I guess you're a dab hand with a 'lariat'.
If I knew the 'ropes' I'd probably give that a try too...
lavacarancher":nq719kum said:
Red Bull Breeder":nq719kum said:
Na ain't nothing like that Stripey she's halter broke.

Halter broke or not, that's quite a feat. She didn't try to kick when you stuck your arm up her butt and the AI tube elsewhere? :lol: :lol:

Kicking isn;t a problem. It's trying to run back and forth as the swivle their butt. With your arm in there it sure decreases your mobility but it doesn;t hamper the cows any.
If you have pretty tame cattle the method of using a gate to pinch them either to another gate or wall, depending on what the gate is mounted too, will work just fine. Chain the end of the gate to the wall or other gate and slide a pipe or wood plank behind them and the will be somewhat secure. You can then put a rope on them too and cinch their head up secure and that helps a lot.

I did it that way for a long time until I felt I had enough head to justify a head-gate. Of course when I got one I wondered why I didn't do it years ago. Plus mine weren't what I would call tame and I had to try and rope them first and pull them up tight to get the gate pinched behind them. I still don't have a squeeze and probably never will as I don't really seem to have a need.
Thanks for the suggestions everyone.

It looks like having a few head and getting them young and spending time to get them halter broke might go a long way toward being able to avoid having to get a lot of equipment - at least initially.

I plan to make sure we want to keep them in the long run before having a lot of expenditure and then deciding it's not for us. (I think we're going to like it though.)

I was worried about not being able to get a vet to come if we don't have facilities in place. I also don't want to get injured because I was too cheap to put the right equipment in place.
From a safety standpoint -- you really need a squeeze. Get a manual squeeze chute (perhaps you have an equipment auction or something like that near you -- or ask around and you may be able to pick up someone's old one at a reasonable price)... we have a Powder River Manual Squeeze with a right hand exit (I'm glad for the side exit because some just won't go forward when you open the head catch).

...we used to wrestle calves for castration, etc. because we were too cheap to buy a calf table. Eventually we bought one and now the only question is why we didn't get one sooner!

Question for you: How expensive would it be to replace either one of you? Now how expensive does that squeeze look? Squeeze chutes should be mandatory... leave the creative cowboy up methods to those who are younger and heal faster!

Good luck.
THANK you very much for the input Davis. I used to bounce. Now I just break!

I've decided for sure that we need a headgate. Safety is important to us, so I am sure we will add a squeeze too. We live in a county in N.C. with more cattle than people, so I should be able to find something used.

Do you recall any threads that talk about the various brands and types? I just about had a heart attack when I priced the Priefert systems, so was hoping to find something less expensive. I really don't want to have $5,000-10,000 in equipment alone for 2-6 cattle.
You might check with your County Extension agent. Many counties in NC have portable headgate/squeeze chutes you can borrow for free if you're a member of the NC Cattleman's Association. All you need is a chute to back up to. Some also have portable scales if you want to weigh your cows and weanlings.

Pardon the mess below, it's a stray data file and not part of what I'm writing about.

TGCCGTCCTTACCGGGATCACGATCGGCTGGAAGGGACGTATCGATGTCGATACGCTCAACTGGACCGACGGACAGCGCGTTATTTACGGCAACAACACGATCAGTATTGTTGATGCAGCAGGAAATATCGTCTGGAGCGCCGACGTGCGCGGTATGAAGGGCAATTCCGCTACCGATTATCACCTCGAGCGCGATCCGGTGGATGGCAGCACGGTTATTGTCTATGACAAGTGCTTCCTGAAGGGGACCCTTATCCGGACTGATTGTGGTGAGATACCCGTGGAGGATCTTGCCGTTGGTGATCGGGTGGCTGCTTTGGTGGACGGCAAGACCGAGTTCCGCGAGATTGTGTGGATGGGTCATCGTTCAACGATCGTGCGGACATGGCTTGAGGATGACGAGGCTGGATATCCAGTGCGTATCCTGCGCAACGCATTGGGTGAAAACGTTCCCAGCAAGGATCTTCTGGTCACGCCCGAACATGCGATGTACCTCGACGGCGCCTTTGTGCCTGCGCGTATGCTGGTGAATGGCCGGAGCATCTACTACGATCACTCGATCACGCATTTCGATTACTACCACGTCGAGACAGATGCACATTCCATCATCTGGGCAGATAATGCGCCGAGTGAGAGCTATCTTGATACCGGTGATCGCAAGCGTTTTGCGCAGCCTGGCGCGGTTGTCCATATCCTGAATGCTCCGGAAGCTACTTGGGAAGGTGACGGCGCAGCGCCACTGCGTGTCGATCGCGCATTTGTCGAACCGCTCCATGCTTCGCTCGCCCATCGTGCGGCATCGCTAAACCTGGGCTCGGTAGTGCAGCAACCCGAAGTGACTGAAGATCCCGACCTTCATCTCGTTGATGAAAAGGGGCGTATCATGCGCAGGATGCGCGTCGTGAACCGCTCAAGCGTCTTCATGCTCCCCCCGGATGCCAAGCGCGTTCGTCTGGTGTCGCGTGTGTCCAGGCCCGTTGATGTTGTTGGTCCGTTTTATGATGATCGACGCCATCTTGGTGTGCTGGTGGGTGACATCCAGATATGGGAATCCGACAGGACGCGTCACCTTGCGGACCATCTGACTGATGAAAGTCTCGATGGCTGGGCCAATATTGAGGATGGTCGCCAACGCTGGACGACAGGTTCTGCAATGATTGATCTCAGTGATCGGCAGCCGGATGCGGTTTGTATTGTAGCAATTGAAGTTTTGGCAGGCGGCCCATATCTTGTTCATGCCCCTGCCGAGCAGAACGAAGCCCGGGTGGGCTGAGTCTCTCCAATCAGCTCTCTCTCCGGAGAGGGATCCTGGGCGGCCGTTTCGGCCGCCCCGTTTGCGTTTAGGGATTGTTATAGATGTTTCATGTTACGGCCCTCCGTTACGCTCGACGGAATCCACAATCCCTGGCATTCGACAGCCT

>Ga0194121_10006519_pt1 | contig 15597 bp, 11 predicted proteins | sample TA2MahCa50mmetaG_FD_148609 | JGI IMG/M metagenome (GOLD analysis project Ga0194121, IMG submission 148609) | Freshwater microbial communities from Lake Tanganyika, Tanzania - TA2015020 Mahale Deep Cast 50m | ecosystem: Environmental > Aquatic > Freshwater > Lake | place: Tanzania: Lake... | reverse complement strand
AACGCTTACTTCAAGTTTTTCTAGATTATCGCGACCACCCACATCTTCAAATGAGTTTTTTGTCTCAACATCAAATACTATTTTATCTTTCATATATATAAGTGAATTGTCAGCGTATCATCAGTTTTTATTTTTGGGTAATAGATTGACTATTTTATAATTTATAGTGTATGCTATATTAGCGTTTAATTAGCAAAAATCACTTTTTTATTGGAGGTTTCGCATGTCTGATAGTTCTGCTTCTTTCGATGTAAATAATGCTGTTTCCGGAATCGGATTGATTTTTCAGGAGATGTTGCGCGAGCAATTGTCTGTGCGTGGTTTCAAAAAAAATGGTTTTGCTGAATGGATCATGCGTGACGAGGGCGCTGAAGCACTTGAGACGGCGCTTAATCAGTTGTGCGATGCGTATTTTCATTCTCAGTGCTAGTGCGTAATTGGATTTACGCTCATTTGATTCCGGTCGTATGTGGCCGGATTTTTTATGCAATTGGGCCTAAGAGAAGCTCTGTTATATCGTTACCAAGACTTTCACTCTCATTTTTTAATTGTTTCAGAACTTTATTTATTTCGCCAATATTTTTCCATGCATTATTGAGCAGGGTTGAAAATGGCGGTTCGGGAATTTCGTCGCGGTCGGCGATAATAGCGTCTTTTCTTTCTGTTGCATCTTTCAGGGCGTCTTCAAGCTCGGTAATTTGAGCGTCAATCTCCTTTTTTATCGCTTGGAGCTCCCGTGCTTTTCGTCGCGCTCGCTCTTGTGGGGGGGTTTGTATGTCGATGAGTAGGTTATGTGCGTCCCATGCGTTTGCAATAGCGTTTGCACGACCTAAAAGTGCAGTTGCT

I still remember the first time I ever saw a head gate and the first time I ever used a squeeze chute. That was pretty impressive.

We had always ran them into a blind loading chute and slid boards or pipes in the rails to isolate them. We also used medina gates, trap gates, or medina hinge (whatever you choose to call them) with a lot of success. I still use a medina for a lot of things rather than the squeeze. It is just easier for some things.
Bandsaw":26ubjl6f said:
Some large animal vets have their own portable squeeze chutes.

Our vet does and it has been a blessing. He only charges $13 to bring it, so we can use his for years and years before we would justify buying one. We also have 2 gates close together we can use between vet calls.
SirLoin2":vdlqhg7g said:
"What brand of set-up of headgate, chute, etc. would allow us to safely manage a small herd of 4-6 without breaking the bank?"

You are wise to consider safety first, but it is not just your own safety you must consider.
How about the safety of your vet or the person who will do your AI? How about their safety and extra time spent because you don't have the proper facilities?

IMO (in my opinion) it doesn't matter if you have one head or 500 head of cattle, you need to have the proper facilities to work each individual animal regardless of the reason worked, for your safety and that of others who may be required to assist you.

I suggest you consult your vet as to what facilities he/she would need to perform a C-section or repair an anal or vaginal prolapse should it become necessary.

I can't tell you how many vets told me they don't return certain phone calls simply because there were no facilities to work the animal the first time they called.

And one last word of caution.
IMO the breed doesn't matter and it doesn't matter if an animal is halter broken or not. If an animal is in distress they very well may clean your clock just like any other animal.
Good luck
True, true, true. I have few cattle, all halter broke. I thought I could "get by" because they were very easy to handle. Murphy hit me up side the head last year. Streesed out po'd mommas don't give a crap how tame they "were" all bets are off. Spent the money on a Souix Steel calving pen which I use as my head gate and can even squeese in it. This thing is really neat and versitile.